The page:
Recessionary trends emerge as WPI inflation up for first time since March

Manufactured products turn costlier; RBI had last week flagged unrelenting pressure of inflation as a downside risk confronting prospects of economic recovery

While waves of Coronavirus infection are affecting every part of the continent, the WTO is yet to move decisively on waiver of intellectual property rights (IPRs) to make COVID-19 prevention, testing, and treatment affordable to people.

Keeping a steady rise for the third straight month, India’s annual rate of inflation based on wholesale prices jumped to 1.48 per cent in October from a rise of 1.32 per cent in September.

This comes close on a warning from a team of economists, including Michael Patra, the central bank’s deputy governor in-charge of monetary policy, saying the country is being pushed into an unprecedented recession.

Experts have also warned of yet another prospect of stagflation: a situation in which the inflation rate is high, the economic growth rate slows, and unemployment remains steadily high. It presents a dilemma for economic policy, since actions intended to lower inflation may exacerbate unemployment.

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Also read: Economy recovering on govt interventions, waiting for firm signs: FM

The wholesale price index-based (WPI) inflation rose to an eight-month high as manufactured products turned costlier. The WPI inflation was 1.32 per cent in September and zero per cent in October last year. This is the highest level of wholesale price index-based inflation since February when it was 2.26 per cent.

The WPI measures and tracks the changes in the price of goods before they reach consumers: goods that are sold in bulk and traded between entities or businesses (rather than consumers). Wholesale price indexes (WPIs) are one indicator of a country’s level of inflation.

WPI inflation is likely to increase in the coming months as the prices of manufactured products increase. Further, while inflation of manufactured goods would increase as companies get back their pricing power, primary articles inflation is expected to remain depressed with a good harvest. However, “Headline inflation will remain low nonetheless and will not be a concern for policy makers,” a CARE Ratings report said.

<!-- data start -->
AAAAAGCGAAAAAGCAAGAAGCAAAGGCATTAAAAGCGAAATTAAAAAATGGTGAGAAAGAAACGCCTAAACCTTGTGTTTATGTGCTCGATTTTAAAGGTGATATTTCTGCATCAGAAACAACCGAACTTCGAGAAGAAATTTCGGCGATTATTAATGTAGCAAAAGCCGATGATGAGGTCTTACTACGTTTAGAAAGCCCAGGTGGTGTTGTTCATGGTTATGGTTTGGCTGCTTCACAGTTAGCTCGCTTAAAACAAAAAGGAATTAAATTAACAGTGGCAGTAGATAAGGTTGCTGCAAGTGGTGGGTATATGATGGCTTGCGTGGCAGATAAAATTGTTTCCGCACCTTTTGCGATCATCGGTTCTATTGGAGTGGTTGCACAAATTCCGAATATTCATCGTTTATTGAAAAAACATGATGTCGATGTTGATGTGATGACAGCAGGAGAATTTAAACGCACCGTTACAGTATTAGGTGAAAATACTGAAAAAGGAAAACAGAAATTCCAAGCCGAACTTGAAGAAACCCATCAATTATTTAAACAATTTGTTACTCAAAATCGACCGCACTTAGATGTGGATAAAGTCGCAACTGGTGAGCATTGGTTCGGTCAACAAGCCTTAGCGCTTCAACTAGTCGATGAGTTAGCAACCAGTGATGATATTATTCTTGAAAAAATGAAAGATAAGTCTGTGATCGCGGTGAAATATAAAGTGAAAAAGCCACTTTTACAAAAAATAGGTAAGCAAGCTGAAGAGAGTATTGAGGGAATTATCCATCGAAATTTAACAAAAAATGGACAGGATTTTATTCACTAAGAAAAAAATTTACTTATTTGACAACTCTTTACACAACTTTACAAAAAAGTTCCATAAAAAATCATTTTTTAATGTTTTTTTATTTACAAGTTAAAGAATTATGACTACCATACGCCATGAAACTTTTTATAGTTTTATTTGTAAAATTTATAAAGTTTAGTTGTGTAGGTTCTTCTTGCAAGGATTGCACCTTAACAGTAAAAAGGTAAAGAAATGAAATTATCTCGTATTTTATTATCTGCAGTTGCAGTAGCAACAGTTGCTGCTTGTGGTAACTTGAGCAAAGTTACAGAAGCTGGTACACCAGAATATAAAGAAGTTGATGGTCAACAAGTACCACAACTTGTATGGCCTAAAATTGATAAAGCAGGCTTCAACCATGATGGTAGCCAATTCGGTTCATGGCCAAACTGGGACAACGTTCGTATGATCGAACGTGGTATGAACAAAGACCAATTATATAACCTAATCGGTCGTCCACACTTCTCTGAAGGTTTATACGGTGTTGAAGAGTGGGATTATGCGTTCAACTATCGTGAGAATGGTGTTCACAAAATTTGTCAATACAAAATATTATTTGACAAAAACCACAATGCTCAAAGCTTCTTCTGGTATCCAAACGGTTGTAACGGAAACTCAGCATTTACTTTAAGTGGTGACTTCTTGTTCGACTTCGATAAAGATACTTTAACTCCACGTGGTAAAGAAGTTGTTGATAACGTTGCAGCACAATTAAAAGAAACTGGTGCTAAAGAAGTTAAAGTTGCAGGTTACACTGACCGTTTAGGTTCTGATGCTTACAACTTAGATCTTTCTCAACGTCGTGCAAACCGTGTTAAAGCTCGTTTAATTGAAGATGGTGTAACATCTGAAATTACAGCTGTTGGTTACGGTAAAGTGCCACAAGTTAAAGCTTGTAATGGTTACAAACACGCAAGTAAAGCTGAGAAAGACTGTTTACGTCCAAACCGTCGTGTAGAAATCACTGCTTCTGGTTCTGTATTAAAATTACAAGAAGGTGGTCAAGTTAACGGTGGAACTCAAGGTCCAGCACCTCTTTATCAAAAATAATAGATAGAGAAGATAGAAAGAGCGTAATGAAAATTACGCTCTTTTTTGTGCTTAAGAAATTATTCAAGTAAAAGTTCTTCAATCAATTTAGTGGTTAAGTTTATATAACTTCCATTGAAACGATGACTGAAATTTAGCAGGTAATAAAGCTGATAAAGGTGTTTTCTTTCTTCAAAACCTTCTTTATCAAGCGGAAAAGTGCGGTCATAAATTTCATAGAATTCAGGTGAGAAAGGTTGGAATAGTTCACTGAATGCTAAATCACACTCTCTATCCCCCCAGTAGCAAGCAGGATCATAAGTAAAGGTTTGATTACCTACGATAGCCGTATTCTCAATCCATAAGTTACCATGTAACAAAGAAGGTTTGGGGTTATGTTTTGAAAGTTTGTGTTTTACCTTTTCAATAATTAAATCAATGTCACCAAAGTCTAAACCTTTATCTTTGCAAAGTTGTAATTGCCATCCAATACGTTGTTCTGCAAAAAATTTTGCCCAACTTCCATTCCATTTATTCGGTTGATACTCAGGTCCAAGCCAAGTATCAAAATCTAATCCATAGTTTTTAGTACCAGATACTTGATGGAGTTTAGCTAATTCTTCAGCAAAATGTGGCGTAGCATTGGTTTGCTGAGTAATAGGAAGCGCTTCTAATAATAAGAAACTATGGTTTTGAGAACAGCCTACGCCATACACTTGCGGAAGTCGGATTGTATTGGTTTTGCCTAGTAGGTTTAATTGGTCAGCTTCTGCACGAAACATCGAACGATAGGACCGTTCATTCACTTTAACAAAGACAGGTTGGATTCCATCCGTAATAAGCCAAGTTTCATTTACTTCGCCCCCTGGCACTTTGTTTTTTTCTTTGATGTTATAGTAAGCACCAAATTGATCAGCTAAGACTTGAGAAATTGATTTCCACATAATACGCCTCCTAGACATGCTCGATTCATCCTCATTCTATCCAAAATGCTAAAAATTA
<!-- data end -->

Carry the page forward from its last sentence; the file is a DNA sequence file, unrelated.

The manufactured goods include those under engineering, cement, construction, chemicals and fertilizers, metal and mining, packaging and petrochemicals.

Also read:RBI is faced with a ‘trilemma’ as economy shrinks, inflation rises

While food article prices softened in October, manufactured items witnessed hardening of prices, according to data released by the Commerce and Industry Ministry on Monday.

Food inflation in October stood at 6.37 per cent, as against 8.17 per cent in the previous month. The rate of price rise in vegetables and potato remained high at 25.23 per cent and 107.70 per cent, respectively, during the month.

Inflation in non-food articles and minerals was higher at 2.85 per cent and 9.11 per cent, respectively.

In the manufactured products category, inflation stood at 2.12 per cent in October, compared to 1.61 per cent in September. Prices in fuel and power basket softened to (-) 10.95 per cent in October.

The retail inflation, based on the consumer price index, was 7.61 per cent in October, data released last week showed.

The Reserve Bank in a report on the state of economy last week had also flagged unrelenting pressure of inflation as a downside risk confronting the prospects of economic recovery.

“The foremost is the unrelenting pressure of inflation, with no signs of waning in spite of supply management measures… There is a grave risk of generalization of price pressures, unanchoring of inflation expectations feeding into a loss of credibility in policy interventions and the eventual corrosion of the nascent growth impulses that are making their appearance,” the RBI said.


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